When it comes to construction projects, planning is everything — whether it’s a new hospital or an eight-unit condo.
“Any small mistake at the design phase has a domino effect and is expensive to fix once construction starts,” says Sobhan Kouhestani (MASc 19), a recent graduate of Concordia’s Gina Cody School of Engineering and Computer Science.
It’s an issue that Kouhestani wanted to address.
He created a way to improve the design phase by using process mining, a form of machine learning and artificial intelligence (AI).
“The result is better resource planning, reduction of time-consuming reworks, better monitoring of ongoing projects and improved collaborative design,” says Mazdak Nik-Bakht, assistant professor in the Department of Building, Civil and Environmental Engineering.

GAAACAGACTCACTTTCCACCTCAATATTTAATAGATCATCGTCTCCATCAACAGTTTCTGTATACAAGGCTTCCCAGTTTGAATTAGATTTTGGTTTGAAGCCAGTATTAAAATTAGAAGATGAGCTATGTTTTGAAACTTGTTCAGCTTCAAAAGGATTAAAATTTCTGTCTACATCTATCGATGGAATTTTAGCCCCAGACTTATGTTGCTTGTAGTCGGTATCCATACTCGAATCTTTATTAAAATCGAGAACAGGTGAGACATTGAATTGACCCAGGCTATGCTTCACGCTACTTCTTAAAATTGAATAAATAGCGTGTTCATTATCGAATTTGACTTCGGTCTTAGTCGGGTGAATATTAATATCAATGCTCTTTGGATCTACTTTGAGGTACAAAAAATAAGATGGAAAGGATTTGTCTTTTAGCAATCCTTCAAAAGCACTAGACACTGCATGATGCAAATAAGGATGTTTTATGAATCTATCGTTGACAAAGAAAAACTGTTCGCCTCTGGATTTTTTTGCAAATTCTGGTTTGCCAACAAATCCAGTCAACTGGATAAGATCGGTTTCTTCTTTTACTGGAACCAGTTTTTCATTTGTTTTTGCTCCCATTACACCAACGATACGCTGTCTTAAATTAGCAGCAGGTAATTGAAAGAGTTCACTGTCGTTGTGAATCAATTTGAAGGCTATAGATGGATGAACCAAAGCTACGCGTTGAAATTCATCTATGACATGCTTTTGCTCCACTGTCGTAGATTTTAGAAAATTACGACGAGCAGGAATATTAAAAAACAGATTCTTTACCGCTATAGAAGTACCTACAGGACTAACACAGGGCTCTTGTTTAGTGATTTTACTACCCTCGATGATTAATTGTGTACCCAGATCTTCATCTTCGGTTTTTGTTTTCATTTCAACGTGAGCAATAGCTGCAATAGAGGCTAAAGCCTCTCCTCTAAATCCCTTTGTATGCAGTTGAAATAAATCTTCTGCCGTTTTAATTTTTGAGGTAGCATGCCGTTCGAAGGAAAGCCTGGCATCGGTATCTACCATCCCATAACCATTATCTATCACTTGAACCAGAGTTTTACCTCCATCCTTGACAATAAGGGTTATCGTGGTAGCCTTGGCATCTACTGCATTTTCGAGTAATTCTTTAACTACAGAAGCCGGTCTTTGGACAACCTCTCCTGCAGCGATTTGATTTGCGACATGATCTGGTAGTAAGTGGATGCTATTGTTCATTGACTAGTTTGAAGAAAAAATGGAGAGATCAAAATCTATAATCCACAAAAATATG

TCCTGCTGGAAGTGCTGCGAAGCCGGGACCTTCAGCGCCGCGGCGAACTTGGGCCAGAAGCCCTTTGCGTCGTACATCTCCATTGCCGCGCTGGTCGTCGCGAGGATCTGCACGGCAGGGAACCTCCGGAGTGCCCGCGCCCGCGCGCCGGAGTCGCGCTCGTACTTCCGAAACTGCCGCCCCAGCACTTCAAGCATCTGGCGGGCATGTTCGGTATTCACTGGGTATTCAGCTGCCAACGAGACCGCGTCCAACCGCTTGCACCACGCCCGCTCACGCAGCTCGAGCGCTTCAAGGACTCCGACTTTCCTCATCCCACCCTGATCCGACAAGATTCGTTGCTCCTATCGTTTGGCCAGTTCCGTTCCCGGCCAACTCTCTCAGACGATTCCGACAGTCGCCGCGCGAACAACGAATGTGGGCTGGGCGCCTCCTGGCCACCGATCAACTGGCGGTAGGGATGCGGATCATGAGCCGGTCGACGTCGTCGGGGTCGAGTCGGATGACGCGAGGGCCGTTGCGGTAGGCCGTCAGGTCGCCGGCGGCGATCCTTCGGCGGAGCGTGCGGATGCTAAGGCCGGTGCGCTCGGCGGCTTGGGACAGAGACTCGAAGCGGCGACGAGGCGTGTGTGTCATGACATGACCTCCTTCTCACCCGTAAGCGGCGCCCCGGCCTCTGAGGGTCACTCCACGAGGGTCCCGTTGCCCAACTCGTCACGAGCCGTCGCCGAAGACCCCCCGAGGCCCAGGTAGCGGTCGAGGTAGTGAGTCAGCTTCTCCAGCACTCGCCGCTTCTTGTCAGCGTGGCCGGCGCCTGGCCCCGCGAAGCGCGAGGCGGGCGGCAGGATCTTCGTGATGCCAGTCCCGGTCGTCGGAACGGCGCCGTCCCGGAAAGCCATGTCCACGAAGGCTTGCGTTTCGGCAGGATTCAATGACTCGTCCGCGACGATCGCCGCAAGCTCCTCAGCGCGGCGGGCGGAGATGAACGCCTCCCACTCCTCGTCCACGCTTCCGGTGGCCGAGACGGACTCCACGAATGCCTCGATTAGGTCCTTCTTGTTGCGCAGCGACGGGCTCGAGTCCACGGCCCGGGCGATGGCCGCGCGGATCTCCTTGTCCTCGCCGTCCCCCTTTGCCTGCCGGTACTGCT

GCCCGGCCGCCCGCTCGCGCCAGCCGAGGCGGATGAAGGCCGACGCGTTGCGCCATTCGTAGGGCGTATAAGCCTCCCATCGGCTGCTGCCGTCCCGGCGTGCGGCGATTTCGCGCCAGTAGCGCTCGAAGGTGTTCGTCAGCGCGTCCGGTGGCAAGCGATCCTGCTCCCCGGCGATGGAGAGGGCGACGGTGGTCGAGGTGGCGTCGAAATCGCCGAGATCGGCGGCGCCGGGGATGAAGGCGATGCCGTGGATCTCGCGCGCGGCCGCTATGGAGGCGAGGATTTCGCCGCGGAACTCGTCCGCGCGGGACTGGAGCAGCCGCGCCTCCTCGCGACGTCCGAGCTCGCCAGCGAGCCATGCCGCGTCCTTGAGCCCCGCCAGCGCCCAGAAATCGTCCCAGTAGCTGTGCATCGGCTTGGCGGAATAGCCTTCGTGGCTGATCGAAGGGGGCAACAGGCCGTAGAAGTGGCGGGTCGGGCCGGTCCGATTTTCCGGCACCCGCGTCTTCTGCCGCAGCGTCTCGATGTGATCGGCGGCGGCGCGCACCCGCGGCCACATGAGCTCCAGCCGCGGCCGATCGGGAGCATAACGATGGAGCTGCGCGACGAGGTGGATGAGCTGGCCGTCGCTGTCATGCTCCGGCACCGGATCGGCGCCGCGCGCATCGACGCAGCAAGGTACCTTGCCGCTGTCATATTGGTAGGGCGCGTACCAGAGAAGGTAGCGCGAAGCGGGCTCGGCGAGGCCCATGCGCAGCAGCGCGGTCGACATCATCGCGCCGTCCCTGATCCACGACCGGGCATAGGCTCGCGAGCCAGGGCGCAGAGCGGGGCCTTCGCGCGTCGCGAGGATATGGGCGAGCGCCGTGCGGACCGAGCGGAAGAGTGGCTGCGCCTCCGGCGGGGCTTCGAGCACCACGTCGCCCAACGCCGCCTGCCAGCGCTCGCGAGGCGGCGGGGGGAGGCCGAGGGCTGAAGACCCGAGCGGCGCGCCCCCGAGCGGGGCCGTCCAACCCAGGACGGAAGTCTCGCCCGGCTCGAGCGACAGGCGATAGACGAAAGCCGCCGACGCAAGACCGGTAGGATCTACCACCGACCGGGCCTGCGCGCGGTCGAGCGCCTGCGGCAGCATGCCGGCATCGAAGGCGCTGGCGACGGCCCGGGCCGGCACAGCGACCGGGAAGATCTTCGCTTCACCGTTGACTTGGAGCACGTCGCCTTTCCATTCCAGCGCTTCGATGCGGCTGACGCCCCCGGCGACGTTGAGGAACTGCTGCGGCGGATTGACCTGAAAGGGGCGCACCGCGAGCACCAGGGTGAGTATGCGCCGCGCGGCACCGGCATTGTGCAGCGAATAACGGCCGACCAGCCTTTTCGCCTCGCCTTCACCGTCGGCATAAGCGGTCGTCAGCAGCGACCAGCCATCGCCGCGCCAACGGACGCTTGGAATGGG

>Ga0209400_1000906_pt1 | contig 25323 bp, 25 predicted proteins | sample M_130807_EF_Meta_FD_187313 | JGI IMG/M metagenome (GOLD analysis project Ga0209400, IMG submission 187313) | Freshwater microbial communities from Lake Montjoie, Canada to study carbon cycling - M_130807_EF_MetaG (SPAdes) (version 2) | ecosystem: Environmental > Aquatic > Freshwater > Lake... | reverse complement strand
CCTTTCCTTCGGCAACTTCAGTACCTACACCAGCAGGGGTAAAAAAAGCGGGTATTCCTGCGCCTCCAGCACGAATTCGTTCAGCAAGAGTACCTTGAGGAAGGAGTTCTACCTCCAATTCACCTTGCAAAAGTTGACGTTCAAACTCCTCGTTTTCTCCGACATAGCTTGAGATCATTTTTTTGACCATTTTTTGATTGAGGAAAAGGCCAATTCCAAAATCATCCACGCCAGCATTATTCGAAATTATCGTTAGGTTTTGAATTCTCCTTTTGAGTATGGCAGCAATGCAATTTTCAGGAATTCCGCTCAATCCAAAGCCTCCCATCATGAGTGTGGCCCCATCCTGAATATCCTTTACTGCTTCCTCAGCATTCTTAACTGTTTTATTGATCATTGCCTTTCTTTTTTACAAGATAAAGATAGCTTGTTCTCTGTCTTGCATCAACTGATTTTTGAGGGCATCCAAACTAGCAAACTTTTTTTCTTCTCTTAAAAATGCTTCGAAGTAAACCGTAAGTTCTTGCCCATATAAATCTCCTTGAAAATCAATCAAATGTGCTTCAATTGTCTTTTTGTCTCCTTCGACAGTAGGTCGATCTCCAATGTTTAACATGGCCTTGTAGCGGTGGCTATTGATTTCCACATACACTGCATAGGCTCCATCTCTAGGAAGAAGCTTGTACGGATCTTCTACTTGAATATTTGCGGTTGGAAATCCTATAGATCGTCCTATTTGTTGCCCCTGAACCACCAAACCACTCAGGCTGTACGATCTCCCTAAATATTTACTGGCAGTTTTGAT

Nik-Bakht and Kouhestani recently co-authored a study published in Automation in Construction, a highly respected journal in the field.
Their story starts at the digital drafting table.
In the design phase, many architects and engineers are using digital authoring software to make building information models (BIM) — “smart” 3D models that contain information like costs, scheduling and materials, such as the type of windows and number of floor tiles.
“It’s called digital twinning,” explains Nik-Bakht, who is also communication and outreach director of Concordia’s new Centre for Innovation in Construction and Infrastructure Engineering and Management (CICIEM).
“With this study, we were able to bridge the gap between BIM and AI by using process mining so that BIM managers get more functionality out of the digital twin. It’s one of a cluster of projects I proposed in 2017 that got funding from NSERC” — the Natural Sciences and Engineering Research Council of Canada.
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